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Parallel proteomic and phosphoproteomic analyses of successive stages of maize leaf development.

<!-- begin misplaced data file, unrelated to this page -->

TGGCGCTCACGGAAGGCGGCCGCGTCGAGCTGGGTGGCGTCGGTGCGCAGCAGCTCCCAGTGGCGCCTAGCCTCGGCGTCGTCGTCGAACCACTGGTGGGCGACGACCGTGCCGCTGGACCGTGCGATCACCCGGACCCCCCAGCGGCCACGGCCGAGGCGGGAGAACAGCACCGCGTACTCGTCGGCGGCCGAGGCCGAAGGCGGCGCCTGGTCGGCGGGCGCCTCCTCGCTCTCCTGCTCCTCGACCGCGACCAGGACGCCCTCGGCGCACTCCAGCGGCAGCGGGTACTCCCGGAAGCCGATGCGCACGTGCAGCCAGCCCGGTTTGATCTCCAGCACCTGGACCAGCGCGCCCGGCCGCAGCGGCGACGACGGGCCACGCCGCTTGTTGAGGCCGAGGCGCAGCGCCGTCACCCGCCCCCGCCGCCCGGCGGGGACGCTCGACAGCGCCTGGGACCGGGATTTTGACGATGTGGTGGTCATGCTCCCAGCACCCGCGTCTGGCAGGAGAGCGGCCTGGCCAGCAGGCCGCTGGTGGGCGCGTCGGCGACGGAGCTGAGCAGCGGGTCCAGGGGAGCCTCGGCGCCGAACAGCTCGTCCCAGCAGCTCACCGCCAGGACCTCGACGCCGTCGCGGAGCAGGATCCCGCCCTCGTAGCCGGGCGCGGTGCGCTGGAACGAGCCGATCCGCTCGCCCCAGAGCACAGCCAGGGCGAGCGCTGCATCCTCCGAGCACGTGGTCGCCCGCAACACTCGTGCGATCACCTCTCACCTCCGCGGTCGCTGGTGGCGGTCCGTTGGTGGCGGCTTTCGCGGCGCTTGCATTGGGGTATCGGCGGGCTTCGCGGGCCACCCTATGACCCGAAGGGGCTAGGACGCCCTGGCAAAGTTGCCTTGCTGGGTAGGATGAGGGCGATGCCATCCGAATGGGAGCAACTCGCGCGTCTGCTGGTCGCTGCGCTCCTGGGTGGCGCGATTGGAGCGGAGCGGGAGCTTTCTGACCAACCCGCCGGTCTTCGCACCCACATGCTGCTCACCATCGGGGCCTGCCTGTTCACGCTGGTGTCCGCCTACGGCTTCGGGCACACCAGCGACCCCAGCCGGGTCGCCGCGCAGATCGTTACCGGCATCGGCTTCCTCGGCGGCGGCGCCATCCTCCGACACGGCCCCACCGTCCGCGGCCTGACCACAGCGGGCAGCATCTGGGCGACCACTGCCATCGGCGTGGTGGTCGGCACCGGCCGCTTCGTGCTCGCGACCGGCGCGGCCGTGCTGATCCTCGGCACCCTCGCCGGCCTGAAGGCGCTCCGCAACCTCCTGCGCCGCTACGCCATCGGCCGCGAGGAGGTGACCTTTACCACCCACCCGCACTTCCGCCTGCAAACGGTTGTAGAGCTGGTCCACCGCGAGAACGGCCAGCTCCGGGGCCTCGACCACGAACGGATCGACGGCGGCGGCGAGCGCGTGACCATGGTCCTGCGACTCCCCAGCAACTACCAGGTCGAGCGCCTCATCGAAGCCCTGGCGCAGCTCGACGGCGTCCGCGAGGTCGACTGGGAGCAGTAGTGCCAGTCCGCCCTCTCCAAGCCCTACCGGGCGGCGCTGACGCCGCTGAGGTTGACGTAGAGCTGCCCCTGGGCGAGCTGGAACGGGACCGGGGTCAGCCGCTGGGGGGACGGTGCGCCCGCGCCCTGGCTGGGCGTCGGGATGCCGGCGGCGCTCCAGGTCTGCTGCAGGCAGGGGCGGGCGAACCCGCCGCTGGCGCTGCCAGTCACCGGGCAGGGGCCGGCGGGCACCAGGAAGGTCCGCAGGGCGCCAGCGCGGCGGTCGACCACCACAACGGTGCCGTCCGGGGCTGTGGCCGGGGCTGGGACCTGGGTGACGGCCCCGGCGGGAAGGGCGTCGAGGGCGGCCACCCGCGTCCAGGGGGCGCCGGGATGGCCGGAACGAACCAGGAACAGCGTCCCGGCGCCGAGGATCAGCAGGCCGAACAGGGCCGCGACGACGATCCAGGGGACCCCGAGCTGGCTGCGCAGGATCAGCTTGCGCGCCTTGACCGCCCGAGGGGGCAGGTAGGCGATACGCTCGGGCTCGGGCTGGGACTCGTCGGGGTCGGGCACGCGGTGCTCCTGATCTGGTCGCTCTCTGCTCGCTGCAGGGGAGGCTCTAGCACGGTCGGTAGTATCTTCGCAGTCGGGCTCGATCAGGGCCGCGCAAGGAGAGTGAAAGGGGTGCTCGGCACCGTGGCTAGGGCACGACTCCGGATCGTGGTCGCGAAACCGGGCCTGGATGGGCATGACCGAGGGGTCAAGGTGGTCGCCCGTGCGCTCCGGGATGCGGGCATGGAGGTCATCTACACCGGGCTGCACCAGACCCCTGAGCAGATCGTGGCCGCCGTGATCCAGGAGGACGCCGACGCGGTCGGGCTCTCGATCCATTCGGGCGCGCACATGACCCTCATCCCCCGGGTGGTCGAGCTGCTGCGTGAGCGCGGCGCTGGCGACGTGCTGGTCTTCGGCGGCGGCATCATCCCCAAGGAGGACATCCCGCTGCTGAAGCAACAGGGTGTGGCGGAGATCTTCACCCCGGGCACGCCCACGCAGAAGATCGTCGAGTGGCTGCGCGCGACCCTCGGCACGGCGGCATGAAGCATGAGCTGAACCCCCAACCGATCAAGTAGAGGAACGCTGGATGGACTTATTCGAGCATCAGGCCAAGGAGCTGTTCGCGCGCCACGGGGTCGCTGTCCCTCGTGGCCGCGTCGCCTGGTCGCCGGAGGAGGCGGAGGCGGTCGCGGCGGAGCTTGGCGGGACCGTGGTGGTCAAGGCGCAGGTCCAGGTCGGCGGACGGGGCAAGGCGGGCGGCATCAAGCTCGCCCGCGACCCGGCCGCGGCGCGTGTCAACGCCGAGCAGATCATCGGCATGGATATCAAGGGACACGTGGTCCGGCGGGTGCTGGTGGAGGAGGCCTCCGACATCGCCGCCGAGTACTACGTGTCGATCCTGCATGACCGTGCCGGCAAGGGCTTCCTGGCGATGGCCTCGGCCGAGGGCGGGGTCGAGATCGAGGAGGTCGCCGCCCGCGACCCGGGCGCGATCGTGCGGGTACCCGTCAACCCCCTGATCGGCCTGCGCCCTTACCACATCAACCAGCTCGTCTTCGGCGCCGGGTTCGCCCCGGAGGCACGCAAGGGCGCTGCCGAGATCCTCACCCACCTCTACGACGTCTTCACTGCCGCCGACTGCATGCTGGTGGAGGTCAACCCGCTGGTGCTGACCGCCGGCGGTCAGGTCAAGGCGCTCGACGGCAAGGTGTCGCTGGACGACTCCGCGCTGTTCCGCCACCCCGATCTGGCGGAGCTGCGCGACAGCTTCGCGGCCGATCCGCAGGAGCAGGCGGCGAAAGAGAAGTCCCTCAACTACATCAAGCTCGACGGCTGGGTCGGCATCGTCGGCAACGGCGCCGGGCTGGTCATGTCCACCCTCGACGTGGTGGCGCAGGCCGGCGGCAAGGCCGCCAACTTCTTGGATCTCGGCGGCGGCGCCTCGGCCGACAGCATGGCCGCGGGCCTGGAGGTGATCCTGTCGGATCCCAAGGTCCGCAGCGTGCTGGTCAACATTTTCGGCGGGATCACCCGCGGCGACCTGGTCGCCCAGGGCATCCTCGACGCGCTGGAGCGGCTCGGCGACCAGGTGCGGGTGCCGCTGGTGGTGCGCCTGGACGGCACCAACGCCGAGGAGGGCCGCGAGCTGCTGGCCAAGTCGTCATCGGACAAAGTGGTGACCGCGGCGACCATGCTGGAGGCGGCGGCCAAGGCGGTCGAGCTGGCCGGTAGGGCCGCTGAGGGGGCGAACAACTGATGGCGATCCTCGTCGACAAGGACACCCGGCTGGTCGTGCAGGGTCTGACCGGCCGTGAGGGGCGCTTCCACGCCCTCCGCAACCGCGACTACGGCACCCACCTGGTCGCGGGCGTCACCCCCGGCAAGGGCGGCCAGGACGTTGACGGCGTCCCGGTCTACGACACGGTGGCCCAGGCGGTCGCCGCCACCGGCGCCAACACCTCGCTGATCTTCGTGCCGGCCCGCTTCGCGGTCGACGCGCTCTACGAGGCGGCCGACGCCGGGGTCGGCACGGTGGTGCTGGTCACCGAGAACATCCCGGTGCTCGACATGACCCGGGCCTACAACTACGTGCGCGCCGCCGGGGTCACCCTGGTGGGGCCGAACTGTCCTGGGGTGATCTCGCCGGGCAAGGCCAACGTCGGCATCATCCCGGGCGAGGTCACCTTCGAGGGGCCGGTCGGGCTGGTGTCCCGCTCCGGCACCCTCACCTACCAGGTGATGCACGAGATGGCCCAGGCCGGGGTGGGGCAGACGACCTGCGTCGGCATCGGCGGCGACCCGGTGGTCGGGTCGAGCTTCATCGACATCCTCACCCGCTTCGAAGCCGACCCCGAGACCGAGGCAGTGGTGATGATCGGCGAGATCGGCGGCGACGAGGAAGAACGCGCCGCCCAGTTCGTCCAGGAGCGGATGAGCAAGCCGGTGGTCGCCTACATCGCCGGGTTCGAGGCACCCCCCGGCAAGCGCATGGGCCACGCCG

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We performed large-scale, quantitative analyses of the maize (Zea mays) leaf proteome and phosphoproteome at four developmental stages. Exploiting the developmental gradient of maize leaves, we analyzed protein and phosphoprotein abundance as maize leaves transition from proliferative cell division to differentiation to cell expansion and compared these developing zones to one another and the mature leaf blade. Comparison of the proteomes and phosphoproteomes suggests a key role for posttranslational regulation in developmental transitions. Analysis of proteins with cell wall- and hormone-related functions illustrates the utility of the data set and provides further insight into maize leaf development. We compare phosphorylation sites identified here to those previously identified in Arabidopsis thaliana. We also discuss instances where comparison of phosphorylated and unmodified peptides from a particular protein indicates tissue-specific phosphorylation. For example, comparison of unmodified and phosphorylated forms of PINFORMED1 (PIN1) suggests a tissue-specific difference in phosphorylation, which correlates with changes in PIN1 polarization in epidermal cells during development. Together, our data provide insights into regulatory processes underlying maize leaf development and provide a community resource cataloging the abundance and phosphorylation status of thousands of maize proteins at four leaf developmental stages.

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